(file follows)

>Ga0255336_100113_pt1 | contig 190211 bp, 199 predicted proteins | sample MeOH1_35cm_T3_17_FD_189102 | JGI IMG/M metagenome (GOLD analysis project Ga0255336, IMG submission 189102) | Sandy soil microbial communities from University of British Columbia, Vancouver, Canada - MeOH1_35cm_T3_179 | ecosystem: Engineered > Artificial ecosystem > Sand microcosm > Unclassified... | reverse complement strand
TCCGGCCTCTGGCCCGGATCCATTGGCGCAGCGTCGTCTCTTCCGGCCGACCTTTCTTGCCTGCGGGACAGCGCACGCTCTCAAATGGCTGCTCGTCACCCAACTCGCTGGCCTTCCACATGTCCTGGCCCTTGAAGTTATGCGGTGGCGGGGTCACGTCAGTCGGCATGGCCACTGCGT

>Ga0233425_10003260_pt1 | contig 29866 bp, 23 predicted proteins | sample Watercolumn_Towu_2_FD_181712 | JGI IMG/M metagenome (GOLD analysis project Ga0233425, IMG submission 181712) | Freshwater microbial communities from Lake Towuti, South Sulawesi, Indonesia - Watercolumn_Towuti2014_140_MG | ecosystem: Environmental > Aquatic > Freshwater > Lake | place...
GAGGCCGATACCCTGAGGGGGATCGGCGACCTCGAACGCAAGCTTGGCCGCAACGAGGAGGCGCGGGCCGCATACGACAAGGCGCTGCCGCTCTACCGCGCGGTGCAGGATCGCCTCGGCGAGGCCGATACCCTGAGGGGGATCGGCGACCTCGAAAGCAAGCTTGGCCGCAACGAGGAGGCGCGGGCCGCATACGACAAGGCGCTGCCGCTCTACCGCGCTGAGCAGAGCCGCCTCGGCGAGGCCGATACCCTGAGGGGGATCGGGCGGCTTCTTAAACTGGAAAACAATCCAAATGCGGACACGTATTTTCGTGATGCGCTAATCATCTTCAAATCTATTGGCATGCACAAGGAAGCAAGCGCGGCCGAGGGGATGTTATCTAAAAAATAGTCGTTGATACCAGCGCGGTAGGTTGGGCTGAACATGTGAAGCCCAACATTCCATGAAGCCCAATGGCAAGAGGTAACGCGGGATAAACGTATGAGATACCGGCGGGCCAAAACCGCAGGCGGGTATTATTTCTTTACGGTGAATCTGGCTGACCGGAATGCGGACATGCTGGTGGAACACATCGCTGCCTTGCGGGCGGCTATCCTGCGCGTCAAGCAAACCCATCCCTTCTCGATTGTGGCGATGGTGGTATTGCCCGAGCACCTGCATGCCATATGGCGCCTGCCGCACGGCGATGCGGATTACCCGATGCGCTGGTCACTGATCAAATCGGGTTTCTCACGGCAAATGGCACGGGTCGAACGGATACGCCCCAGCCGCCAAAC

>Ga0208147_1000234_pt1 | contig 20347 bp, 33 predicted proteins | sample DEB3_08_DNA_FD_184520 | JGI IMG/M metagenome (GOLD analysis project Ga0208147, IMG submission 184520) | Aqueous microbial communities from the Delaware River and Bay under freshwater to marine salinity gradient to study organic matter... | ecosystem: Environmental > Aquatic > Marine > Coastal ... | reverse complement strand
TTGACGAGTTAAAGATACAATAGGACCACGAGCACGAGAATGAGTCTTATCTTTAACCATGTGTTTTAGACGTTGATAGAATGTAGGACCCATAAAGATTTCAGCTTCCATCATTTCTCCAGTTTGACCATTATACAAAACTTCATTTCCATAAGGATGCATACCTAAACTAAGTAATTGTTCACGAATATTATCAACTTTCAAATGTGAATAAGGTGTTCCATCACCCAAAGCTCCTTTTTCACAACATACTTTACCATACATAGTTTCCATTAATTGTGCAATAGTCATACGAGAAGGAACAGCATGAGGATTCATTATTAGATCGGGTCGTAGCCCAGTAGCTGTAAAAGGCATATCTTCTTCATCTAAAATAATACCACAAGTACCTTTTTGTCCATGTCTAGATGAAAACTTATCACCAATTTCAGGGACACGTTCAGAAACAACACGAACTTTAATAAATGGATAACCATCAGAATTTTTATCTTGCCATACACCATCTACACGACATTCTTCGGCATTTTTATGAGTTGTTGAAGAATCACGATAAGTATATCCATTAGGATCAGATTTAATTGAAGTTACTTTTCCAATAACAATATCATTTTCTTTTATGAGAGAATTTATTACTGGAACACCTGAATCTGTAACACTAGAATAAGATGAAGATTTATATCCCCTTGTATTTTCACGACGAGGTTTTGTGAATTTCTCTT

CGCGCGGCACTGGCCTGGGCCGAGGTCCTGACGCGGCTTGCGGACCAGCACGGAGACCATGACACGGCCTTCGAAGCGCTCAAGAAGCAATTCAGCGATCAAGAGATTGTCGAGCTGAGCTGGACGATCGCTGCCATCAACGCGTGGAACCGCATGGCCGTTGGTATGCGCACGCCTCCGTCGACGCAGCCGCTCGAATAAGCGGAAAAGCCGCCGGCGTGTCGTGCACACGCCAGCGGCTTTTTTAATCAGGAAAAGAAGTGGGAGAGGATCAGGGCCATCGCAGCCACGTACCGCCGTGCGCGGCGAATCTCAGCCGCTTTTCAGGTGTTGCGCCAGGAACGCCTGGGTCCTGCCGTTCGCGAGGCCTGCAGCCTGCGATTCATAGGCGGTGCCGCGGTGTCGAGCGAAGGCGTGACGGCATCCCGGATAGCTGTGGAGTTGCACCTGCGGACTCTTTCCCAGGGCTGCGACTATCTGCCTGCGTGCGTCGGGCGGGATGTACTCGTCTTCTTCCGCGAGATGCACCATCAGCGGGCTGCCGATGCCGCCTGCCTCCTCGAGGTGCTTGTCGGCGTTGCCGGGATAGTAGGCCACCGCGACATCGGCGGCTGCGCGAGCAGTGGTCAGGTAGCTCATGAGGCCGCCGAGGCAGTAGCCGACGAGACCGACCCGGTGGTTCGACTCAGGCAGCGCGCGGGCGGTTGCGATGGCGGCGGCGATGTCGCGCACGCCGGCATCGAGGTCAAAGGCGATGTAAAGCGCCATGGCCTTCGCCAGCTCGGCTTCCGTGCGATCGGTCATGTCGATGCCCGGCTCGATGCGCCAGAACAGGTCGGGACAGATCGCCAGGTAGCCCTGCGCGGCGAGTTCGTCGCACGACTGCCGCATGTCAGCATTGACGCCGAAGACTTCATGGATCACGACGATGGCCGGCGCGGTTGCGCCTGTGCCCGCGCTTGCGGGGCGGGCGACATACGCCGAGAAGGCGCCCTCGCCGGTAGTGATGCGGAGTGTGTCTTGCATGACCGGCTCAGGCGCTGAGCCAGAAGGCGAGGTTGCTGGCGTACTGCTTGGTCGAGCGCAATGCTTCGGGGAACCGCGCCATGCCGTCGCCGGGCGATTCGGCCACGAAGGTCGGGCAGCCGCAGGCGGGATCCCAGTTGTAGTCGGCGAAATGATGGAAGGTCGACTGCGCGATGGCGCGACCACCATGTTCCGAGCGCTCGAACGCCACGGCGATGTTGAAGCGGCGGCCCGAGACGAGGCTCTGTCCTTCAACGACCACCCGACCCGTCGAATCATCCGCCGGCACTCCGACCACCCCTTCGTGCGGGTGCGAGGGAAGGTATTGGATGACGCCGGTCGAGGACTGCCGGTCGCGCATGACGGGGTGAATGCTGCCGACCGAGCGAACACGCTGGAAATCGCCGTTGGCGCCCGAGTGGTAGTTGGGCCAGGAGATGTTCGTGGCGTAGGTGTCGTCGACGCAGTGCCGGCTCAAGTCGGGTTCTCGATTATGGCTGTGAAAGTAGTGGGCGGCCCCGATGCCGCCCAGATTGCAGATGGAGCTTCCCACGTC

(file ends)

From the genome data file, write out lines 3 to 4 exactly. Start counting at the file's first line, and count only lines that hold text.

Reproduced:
>Ga0233425_10003260_pt1 | contig 29866 bp, 23 predicted proteins | sample Watercolumn_Towu_2_FD_181712 | JGI IMG/M metagenome (GOLD analysis project Ga0233425, IMG submission 181712) | Freshwater microbial communities from Lake Towuti, South Sulawesi, Indonesia - Watercolumn_Towuti2014_140_MG | ecosystem: Environmental > Aquatic > Freshwater > Lake | place...
GAGGCCGATACCCTGAGGGGGATCGGCGACCTCGAACGCAAGCTTGGCCGCAACGAGGAGGCGCGGGCCGCATACGACAAGGCGCTGCCGCTCTACCGCGCGGTGCAGGATCGCCTCGGCGAGGCCGATACCCTGAGGGGGATCGGCGACCTCGAAAGCAAGCTTGGCCGCAACGAGGAGGCGCGGGCCGCATACGACAAGGCGCTGCCGCTCTACCGCGCTGAGCAGAGCCGCCTCGGCGAGGCCGATACCCTGAGGGGGATCGGGCGGCTTCTTAAACTGGAAAACAATCCAAATGCGGACACGTATTTTCGTGATGCGCTAATCATCTTCAAATCTATTGGCATGCACAAGGAAGCAAGCGCGGCCGAGGGGATGTTATCTAAAAAATAGTCGTTGATACCAGCGCGGTAGGTTGGGCTGAACATGTGAAGCCCAACATTCCATGAAGCCCAATGGCAAGAGGTAACGCGGGATAAACGTATGAGATACCGGCGGGCCAAAACCGCAGGCGGGTATTATTTCTTTACGGTGAATCTGGCTGACCGGAATGCGGACATGCTGGTGGAACACATCGCTGCCTTGCGGGCGGCTATCCTGCGCGTCAAGCAAACCCATCCCTTCTCGATTGTGGCGATGGTGGTATTGCCCGAGCACCTGCATGCCATATGGCGCCTGCCGCACGGCGATGCGGATTACCCGATGCGCTGGTCACTGATCAAATCGGGTTTCTCACGGCAAATGGCACGGGTCGAACGGATACGCCCCAGCCGCCAAAC